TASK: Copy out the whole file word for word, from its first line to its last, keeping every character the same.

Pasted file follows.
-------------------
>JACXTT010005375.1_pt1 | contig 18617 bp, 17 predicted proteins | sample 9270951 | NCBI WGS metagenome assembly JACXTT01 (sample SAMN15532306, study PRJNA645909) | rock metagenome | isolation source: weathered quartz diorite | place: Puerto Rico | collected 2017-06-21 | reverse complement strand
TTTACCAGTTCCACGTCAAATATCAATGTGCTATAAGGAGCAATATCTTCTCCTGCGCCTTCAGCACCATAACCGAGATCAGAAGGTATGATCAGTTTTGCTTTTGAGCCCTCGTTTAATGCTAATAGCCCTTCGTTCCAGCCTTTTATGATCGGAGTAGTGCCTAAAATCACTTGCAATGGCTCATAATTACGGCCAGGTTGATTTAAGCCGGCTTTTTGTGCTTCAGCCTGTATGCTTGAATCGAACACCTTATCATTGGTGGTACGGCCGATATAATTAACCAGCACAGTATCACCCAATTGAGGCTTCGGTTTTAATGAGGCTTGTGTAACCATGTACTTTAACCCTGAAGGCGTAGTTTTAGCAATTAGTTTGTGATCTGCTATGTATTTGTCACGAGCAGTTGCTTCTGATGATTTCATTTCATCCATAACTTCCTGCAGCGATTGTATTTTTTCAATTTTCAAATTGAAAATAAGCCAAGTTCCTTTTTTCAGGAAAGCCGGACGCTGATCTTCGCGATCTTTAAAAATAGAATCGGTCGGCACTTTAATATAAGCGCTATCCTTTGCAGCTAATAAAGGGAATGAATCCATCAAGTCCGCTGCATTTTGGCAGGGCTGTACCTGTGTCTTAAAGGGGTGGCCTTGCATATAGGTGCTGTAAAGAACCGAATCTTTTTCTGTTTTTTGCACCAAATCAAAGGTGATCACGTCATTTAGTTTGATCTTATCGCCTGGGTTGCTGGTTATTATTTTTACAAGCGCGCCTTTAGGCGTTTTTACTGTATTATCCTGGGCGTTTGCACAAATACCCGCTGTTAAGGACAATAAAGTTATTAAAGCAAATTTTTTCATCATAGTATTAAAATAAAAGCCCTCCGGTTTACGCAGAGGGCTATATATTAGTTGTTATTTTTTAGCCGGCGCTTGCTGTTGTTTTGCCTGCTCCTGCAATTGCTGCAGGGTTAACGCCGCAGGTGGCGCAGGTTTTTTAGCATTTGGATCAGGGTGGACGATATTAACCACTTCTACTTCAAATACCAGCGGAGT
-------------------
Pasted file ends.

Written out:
>JACXTT010005375.1_pt1 | contig 18617 bp, 17 predicted proteins | sample 9270951 | NCBI WGS metagenome assembly JACXTT01 (sample SAMN15532306, study PRJNA645909) | rock metagenome | isolation source: weathered quartz diorite | place: Puerto Rico | collected 2017-06-21 | reverse complement strand
TTTACCAGTTCCACGTCAAATATCAATGTGCTATAAGGAGCAATATCTTCTCCTGCGCCTTCAGCACCATAACCGAGATCAGAAGGTATGATCAGTTTTGCTTTTGAGCCCTCGTTTAATGCTAATAGCCCTTCGTTCCAGCCTTTTATGATCGGAGTAGTGCCTAAAATCACTTGCAATGGCTCATAATTACGGCCAGGTTGATTTAAGCCGGCTTTTTGTGCTTCAGCCTGTATGCTTGAATCGAACACCTTATCATTGGTGGTACGGCCGATATAATTAACCAGCACAGTATCACCCAATTGAGGCTTCGGTTTTAATGAGGCTTGTGTAACCATGTACTTTAACCCTGAAGGCGTAGTTTTAGCAATTAGTTTGTGATCTGCTATGTATTTGTCACGAGCAGTTGCTTCTGATGATTTCATTTCATCCATAACTTCCTGCAGCGATTGTATTTTTTCAATTTTCAAATTGAAAATAAGCCAAGTTCCTTTTTTCAGGAAAGCCGGACGCTGATCTTCGCGATCTTTAAAAATAGAATCGGTCGGCACTTTAATATAAGCGCTATCCTTTGCAGCTAATAAAGGGAATGAATCCATCAAGTCCGCTGCATTTTGGCAGGGCTGTACCTGTGTCTTAAAGGGGTGGCCTTGCATATAGGTGCTGTAAAGAACCGAATCTTTTTCTGTTTTTTGCACCAAATCAAAGGTGATCACGTCATTTAGTTTGATCTTATCGCCTGGGTTGCTGGTTATTATTTTTACAAGCGCGCCTTTAGGCGTTTTTACTGTATTATCCTGGGCGTTTGCACAAATACCCGCTGTTAAGGACAATAAAGTTATTAAAGCAAATTTTTTCATCATAGTATTAAAATAAAAGCCCTCCGGTTTACGCAGAGGGCTATATATTAGTTGTTATTTTTTAGCCGGCGCTTGCTGTTGTTTTGCCTGCTCCTGCAATTGCTGCAGGGTTAACGCCGCAGGTGGCGCAGGTTTTTTAGCATTTGGATCAGGGTGGACGATATTAACCACTTCTACTTCAAATACCAGCGGAGT